The Day That Never Comes

The deadline is close. The customer is waiting for your fix. Your mate needs your patch before going home. No matter which of the above situations applies: the only way to accomplish your job is taking shortcuts and cutting corners.

You do not check some error conditions, use a fixed string instead of a localized one, do not properly free all allocated memory, etc. Your code compiles and seems to work fine but you know that it must be improved as soon as possible. So you tell your boss and/or the product manager. The response they usually give me is: "As soon as there will be some time, we'll fix it."

Guess what? That time never comes. There is always something more important or urgent to do, until a customer (usually an important one) reports an issue with the corners you have cut. Now the priority is to fix the problem as soon as possible, not to review the code to make sure it cannot happen again.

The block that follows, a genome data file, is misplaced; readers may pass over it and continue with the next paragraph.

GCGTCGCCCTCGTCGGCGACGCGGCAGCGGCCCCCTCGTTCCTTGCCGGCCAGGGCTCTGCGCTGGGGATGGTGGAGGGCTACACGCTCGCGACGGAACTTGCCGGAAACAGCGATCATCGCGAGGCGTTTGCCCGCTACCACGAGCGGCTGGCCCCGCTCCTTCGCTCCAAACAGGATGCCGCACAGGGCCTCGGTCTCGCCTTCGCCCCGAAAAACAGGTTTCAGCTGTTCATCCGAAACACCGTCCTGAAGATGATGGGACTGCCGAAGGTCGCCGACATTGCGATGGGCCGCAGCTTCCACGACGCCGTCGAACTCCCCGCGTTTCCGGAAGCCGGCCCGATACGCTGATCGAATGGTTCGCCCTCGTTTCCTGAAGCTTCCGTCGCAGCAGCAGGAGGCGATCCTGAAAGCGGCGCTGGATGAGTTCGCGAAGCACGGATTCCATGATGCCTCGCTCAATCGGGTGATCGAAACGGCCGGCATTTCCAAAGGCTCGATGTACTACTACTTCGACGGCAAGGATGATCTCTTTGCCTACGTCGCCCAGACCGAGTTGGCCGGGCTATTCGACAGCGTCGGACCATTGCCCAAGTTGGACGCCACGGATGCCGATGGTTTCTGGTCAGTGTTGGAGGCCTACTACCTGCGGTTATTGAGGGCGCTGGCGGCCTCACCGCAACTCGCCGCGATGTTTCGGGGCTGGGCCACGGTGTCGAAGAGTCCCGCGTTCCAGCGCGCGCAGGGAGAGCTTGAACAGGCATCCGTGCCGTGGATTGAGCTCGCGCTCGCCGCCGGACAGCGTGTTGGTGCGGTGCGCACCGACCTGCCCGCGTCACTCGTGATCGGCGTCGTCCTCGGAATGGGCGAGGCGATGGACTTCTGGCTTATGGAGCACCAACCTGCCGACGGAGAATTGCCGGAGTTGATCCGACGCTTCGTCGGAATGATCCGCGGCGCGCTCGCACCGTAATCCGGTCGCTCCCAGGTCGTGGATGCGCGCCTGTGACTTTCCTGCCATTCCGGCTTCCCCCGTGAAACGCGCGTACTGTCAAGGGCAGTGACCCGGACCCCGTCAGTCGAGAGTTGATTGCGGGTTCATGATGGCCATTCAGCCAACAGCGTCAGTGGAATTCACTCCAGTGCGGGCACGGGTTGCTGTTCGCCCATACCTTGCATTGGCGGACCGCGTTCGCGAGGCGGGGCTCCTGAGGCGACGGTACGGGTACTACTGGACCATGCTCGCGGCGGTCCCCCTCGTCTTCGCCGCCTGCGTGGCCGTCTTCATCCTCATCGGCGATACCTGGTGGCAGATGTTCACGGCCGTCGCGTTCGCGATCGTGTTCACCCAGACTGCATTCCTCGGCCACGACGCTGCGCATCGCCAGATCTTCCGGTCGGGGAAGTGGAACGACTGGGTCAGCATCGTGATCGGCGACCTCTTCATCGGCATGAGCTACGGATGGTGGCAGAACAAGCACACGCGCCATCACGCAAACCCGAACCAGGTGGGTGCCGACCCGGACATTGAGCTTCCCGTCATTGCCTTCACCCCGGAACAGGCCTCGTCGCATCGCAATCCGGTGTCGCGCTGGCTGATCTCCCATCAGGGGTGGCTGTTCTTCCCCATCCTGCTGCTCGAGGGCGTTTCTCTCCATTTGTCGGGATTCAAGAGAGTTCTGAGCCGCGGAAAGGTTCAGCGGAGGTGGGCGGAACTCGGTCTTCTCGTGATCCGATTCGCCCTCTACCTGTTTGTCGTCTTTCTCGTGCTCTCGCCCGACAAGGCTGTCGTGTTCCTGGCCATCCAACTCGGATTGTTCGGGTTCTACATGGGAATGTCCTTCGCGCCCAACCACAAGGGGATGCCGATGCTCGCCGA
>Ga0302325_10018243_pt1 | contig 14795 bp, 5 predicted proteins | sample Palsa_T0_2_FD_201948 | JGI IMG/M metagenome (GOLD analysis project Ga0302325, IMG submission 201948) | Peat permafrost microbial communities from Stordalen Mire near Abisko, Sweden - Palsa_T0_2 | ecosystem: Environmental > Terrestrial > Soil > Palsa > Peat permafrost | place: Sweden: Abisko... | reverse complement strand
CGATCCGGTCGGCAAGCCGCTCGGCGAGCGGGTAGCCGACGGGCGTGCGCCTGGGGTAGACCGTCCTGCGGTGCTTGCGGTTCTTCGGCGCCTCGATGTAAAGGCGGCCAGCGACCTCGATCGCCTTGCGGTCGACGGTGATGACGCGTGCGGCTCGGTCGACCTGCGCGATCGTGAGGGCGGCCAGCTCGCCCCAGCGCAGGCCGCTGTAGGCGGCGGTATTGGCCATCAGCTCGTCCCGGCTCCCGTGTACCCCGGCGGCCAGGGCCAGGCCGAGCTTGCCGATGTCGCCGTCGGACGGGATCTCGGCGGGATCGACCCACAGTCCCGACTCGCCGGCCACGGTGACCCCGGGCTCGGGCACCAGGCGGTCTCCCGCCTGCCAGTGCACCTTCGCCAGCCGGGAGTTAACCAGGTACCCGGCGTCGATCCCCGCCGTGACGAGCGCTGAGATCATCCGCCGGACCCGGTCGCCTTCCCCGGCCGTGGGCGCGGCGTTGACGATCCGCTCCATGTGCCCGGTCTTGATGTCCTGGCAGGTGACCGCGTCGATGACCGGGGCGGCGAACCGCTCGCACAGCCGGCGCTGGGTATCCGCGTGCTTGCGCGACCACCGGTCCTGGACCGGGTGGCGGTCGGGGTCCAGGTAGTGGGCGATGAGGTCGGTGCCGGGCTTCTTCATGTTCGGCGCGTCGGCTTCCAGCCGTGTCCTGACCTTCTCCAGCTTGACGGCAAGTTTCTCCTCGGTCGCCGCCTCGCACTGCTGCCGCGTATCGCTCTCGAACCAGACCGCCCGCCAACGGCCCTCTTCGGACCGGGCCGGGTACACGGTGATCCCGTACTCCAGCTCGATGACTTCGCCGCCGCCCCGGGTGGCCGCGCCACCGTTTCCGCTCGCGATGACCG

There is a logic in this: the customer doesn't care about code quality (even if he should). He just wants his software to work without errors. But for your company, it must be different. Why isn't it so?

Well, the answer I found is that for a customer is more important to have a quick solution than a bug-free software. It may seem pretty odd but just think about yourself. You buy a new smartphone and it just works as expected: you probably don't spam every social network to tell the world that your new iSomething is OK.

But I bet that if you find an issue and the customer service is really kind with you and the problem is solved in a couple of days, you'll tell your experience and suggest that brand to your friends.

This is called marketing and, on the past, there has been a PC producer that used to take advantage of this mechanism. But this is another story. At present, the only thing I can suggest you is to avoid shortcuts. At least unless you are in the marketing department.


Cover image by Nic McPhee taken from Flickr licensed under the Creative Commons Attribution-ShareAlike 2.0 Generic license.

Luca Sommacal

Luca Sommacal

Italian developer (mainly in C for embedded platforms), Linux learner, addicted to rock music, history, science and few other things. Follow me on Twitter

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